Testing, diagnosing and treating STDs in their early stages are critical to preventing spread of the diseases, health officials say. Since most STDs don’t show symptoms, it’s important for sexually active people to get tested each year or when involved with a new partner. In addition to yearly exams, health care providers should look for additional opportunities to provide screening. This is especially important for younger patients who may not have yearly check-ups.
Health officials from MDH and the Centers for Disease Control and Prevention (CDC) recommend that all health care providers assess the sexual risks among their patients and provide the necessary STD screenings. Health care providers should also make efforts to get infected patients’ sex partners treated.
“We recommend health care providers take a complete sexual history and test all women with risk factors for syphilis,” said Krissie Guerard, manager of the HIV, STD and tuberculosis section at MDH. Risk factors include drug use, multiple sex partners, infection with other STDs and prior syphilis infection. All pregnant women should be tested at three points during their pregnancy: the first visit with their doctor, the 28th week of pregnancy and at delivery.
What’s being done, resources
Action steps and resources for STD control, monitoring, prevention, testing and treatment include the following:
- The Community Restoring Urban Youth Sexual Health (CRUSH), in partnership with the Minnesota Chlamydia Partnership (MCP), will host its second annual STI Testing Day in Minnesota on April 12. Sexually active teens and young adults are encouraged to take advantage of this observance by getting tested for STDs. More than 50 locations will offer no or low-cost STD testing throughout the state. For testing locations, visit the CRUSH website Minnesota STI Testing Day.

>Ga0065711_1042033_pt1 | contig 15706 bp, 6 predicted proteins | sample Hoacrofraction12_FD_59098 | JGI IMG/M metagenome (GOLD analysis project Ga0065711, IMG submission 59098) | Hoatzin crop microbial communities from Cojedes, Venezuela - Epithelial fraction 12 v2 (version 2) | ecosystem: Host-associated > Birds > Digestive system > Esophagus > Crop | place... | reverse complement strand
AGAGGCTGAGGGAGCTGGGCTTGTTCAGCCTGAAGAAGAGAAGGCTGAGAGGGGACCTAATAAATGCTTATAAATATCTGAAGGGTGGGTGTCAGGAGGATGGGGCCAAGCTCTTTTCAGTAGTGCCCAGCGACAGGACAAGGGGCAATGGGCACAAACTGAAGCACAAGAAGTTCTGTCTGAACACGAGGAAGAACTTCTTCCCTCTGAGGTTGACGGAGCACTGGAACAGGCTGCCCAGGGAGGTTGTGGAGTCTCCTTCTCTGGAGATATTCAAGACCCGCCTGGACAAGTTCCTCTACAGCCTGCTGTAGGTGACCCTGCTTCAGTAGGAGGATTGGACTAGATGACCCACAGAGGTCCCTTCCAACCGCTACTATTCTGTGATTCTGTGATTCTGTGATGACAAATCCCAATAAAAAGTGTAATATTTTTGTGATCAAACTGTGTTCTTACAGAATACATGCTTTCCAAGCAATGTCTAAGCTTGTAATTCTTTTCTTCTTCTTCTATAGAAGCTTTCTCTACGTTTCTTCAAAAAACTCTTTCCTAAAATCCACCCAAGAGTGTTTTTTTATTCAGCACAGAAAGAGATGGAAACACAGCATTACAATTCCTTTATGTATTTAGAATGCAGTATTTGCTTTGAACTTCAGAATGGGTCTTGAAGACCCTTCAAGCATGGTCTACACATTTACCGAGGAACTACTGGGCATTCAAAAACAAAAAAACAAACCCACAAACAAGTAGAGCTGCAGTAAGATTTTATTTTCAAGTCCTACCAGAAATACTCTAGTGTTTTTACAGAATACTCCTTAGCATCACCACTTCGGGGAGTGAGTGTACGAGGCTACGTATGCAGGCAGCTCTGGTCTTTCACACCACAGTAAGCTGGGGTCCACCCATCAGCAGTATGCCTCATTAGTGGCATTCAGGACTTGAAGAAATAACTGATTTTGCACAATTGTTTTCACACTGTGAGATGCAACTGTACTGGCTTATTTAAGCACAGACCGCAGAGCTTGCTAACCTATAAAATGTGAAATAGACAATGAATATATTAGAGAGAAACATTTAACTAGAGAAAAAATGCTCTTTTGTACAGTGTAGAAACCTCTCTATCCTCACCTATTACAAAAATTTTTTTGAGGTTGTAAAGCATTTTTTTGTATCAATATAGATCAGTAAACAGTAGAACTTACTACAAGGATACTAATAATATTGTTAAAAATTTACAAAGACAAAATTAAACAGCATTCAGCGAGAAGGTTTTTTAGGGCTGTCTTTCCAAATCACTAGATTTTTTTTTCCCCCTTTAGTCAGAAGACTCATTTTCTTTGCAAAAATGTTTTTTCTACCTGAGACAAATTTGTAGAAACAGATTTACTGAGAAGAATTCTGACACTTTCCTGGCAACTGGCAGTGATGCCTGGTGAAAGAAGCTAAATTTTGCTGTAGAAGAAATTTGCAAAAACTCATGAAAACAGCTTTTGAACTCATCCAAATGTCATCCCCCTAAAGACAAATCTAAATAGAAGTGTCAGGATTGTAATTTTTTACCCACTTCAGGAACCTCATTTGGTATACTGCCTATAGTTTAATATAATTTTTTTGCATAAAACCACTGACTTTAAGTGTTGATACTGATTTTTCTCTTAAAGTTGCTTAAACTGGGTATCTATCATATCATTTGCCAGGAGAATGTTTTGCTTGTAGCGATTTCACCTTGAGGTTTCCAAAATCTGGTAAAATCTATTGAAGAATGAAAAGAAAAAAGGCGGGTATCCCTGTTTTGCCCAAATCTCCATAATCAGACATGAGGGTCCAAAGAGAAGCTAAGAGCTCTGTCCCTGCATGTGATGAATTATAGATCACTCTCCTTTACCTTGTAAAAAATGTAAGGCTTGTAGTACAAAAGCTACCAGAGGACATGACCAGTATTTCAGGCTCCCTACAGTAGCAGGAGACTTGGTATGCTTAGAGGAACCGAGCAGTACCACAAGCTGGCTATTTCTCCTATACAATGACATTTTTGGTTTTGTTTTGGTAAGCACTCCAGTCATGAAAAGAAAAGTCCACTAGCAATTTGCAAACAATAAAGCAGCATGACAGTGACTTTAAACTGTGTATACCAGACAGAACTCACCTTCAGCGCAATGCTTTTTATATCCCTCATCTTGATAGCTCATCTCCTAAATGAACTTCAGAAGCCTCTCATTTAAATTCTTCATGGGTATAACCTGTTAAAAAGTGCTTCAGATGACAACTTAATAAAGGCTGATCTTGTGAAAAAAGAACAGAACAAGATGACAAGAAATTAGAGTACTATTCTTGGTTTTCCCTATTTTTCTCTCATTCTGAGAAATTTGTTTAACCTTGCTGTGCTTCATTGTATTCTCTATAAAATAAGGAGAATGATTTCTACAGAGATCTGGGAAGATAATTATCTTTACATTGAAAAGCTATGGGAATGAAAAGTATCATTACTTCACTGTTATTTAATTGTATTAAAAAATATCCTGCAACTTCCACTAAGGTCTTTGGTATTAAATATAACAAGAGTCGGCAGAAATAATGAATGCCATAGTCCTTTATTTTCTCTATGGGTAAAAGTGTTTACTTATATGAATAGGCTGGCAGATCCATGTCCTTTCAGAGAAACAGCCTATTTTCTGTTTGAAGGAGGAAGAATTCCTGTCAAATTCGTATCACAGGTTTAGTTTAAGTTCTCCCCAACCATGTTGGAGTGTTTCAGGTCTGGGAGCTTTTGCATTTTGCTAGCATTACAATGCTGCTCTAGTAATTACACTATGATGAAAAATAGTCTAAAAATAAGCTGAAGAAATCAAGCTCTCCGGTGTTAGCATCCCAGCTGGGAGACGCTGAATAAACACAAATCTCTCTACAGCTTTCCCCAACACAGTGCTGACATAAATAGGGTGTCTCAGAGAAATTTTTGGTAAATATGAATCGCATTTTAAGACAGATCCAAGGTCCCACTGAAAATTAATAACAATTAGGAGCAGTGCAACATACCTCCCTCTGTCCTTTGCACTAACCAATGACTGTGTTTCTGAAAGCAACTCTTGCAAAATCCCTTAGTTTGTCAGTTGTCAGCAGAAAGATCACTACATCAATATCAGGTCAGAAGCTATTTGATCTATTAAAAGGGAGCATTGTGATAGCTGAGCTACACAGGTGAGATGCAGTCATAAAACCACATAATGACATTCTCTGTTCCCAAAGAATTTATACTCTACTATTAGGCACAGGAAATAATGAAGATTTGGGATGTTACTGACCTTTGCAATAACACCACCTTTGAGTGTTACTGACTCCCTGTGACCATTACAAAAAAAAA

- The complete Minnesota STD Surveillance Report – 2015, STD fact sheets, information about expedited partner therapy, National STD Awareness Month (April) campaign materials and a link to CDC’s STD treatment guidelines can be found on the MDH website at Sexually Transmitted Diseases (STDs).
- The MDH STD nurse specialist provides education and training on STDs to health care providers and the public by request.
- MDH launched a three-month syphilis awareness campaign reaching American Indian women in the Twin Cities and those residing on reservations through the cable television network GoodHealthTV®.
- Syphilis outreach activities reaching African-American women and men include educational exhibits at summer community festivals and the launch of urban-based radio and video public service announcements promoting syphilis testing.
- The Minnesota Chlamydia Partnership , of which MDH is a member, has developed an action plan to reduce and prevent chlamydia in the state at the Minnesota Chlamydia Partnership (MCP).
- The MDH Partner Services Program provides follow-up services to people with HIV, syphilis, and those referred from clinics with untreated chlamydia and gonorrhea and their sexual partners who may need examination and treatment at the STD/HIV Partner Services Program.
For confidential information about the prevention and treatment of STDs and testing locations, call the Minnesota Family Planning and STD Hotline at 1-800-78-FACTS (voice or TTY), 651-645-9360 (Metro area), Text ASKMN to 66746 or visit their website at Minnesota Family Planning and STD Hotline.